Well, that's where I've got myself stuck. So I sent the test email anyway, just for the hell of it. And it looked pretty good, I must say! But I now need to put some thought behind what is going behind the scenes. Writing good content, that I really want to publish on my website takes a little time. This blog, well you can already see that this is a different story. But it would be nice for people to get something useful from the website. So it seems I have another item for the to-do list. Which gives me a perfect opportunity to sign off until the next installment of my email marketing story.

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Friday, January 14, 2011

Concur acquires TripIt - expense your itinerary?

Travel organizer TripIt sold to Concur for up to $120 million is the headline I just read. The aim of this I believe is for Concur to get into business travel earlier in the cycle, rather than just dealing with expensing it, they can persuade you to buy it from them as well.

In my previous corporate lives I've been forced to use many travel booking services for business travel. All charged a hefty fee so that the CFO could get a better handle on what services were being used, and to hopefully be able to achieve better negotiation with preferred hotels and airlines than trying to work blind. The reality for those of us traveling was that we would typically find the airline routes and schedules we wanted with Kayak, then book with the travel service for the same amount, while paying the fee for the privilege. As an outsider to the benefits (we all assume that the CFO and CEO get million-miler platinum rewards kick-backs from the service), it seemed like a waste. And worse still, not once did it help me with the travel expense reporting process. Will Concur be any different, given that they control travel expenses for some large firms? Possibly, but given previous performance of most companies doing this, unlikely.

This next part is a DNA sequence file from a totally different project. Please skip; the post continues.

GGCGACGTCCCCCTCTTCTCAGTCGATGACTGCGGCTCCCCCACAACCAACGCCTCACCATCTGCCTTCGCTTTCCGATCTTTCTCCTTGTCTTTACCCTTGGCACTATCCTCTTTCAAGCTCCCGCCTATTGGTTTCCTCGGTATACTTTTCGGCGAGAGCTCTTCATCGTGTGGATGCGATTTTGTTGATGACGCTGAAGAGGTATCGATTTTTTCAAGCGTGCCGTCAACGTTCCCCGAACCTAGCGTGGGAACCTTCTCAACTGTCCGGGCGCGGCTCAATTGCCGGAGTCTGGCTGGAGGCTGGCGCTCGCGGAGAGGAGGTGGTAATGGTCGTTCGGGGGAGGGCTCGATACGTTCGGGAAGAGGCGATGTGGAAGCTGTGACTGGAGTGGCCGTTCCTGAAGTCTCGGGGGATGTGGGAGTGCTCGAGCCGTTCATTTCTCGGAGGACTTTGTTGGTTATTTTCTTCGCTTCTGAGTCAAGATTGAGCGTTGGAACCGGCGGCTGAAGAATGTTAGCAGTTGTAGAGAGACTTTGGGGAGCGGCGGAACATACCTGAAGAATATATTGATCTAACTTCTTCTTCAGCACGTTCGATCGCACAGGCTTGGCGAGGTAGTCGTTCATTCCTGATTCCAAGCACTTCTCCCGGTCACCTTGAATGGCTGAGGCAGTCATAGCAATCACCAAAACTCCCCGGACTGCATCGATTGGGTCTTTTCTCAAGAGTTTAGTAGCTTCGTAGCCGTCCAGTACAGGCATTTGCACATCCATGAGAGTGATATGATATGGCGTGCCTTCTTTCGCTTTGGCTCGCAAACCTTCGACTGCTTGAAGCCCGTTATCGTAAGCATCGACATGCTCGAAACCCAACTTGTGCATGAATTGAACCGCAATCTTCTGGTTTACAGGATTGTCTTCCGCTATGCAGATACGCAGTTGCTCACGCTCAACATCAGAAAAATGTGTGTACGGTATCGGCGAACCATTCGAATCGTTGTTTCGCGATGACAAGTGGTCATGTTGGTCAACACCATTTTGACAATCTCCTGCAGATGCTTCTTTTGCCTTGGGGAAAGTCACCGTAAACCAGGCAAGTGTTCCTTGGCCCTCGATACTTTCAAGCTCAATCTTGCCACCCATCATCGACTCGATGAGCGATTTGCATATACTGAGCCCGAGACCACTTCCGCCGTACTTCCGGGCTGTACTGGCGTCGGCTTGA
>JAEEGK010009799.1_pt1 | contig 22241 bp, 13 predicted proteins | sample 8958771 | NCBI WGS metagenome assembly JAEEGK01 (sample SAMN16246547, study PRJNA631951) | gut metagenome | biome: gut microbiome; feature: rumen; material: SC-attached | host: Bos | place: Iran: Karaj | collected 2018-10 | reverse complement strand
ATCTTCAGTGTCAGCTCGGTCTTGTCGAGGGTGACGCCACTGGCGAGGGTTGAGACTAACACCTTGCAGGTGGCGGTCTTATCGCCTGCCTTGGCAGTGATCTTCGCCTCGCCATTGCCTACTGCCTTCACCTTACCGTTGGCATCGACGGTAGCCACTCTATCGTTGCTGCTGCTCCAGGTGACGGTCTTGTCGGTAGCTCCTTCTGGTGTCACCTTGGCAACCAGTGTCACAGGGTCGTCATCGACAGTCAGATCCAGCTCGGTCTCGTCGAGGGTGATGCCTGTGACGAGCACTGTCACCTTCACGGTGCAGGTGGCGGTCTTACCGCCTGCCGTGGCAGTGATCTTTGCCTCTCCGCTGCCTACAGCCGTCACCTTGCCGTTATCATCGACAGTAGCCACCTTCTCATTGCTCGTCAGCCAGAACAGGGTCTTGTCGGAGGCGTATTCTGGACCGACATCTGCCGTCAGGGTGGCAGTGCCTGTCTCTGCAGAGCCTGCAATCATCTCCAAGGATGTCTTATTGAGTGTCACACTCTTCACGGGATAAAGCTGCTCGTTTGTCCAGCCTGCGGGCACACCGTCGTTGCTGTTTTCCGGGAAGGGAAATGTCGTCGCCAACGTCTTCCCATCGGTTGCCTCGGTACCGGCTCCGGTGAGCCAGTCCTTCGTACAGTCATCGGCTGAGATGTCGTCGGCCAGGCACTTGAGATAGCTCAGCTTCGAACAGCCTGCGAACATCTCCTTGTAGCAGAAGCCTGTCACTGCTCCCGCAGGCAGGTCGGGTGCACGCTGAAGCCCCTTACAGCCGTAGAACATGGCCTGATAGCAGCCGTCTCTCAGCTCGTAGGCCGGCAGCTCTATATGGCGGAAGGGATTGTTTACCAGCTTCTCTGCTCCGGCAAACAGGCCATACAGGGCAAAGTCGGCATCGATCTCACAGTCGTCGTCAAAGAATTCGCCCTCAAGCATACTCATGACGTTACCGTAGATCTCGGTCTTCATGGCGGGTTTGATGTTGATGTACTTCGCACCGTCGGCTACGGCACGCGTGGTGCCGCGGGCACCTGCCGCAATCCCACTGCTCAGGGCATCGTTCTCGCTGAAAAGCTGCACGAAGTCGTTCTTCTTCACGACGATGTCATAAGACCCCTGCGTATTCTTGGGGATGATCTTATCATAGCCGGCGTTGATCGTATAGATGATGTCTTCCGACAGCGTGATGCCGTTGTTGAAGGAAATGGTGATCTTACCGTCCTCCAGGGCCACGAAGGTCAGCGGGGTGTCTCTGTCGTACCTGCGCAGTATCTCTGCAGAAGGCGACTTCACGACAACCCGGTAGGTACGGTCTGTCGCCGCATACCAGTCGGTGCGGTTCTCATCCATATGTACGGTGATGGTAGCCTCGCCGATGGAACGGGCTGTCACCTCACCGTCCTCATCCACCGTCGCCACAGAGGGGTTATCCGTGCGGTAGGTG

For the rest of the businesses out there that won't be negotiating lock in travel booking deals, travel expenses continue to be easier to control if you put the process online, capture receipts electronically, and import transactions directly from credit card electronic statements. Do you really need your employees to sticky tape every receipt to a piece of paper, so they can fax it or FedEx it to your accounting team? Or do you want them to email the receipts directly to an electronic expense report that can be reviewed rapidly, signed off by supervisors or project managers, and passed for payment, without a single piece of paper being generated, Excel spreadsheet being emailed, or travel booker and expense processing vendor trying to lock you in to another deal that only benefits them?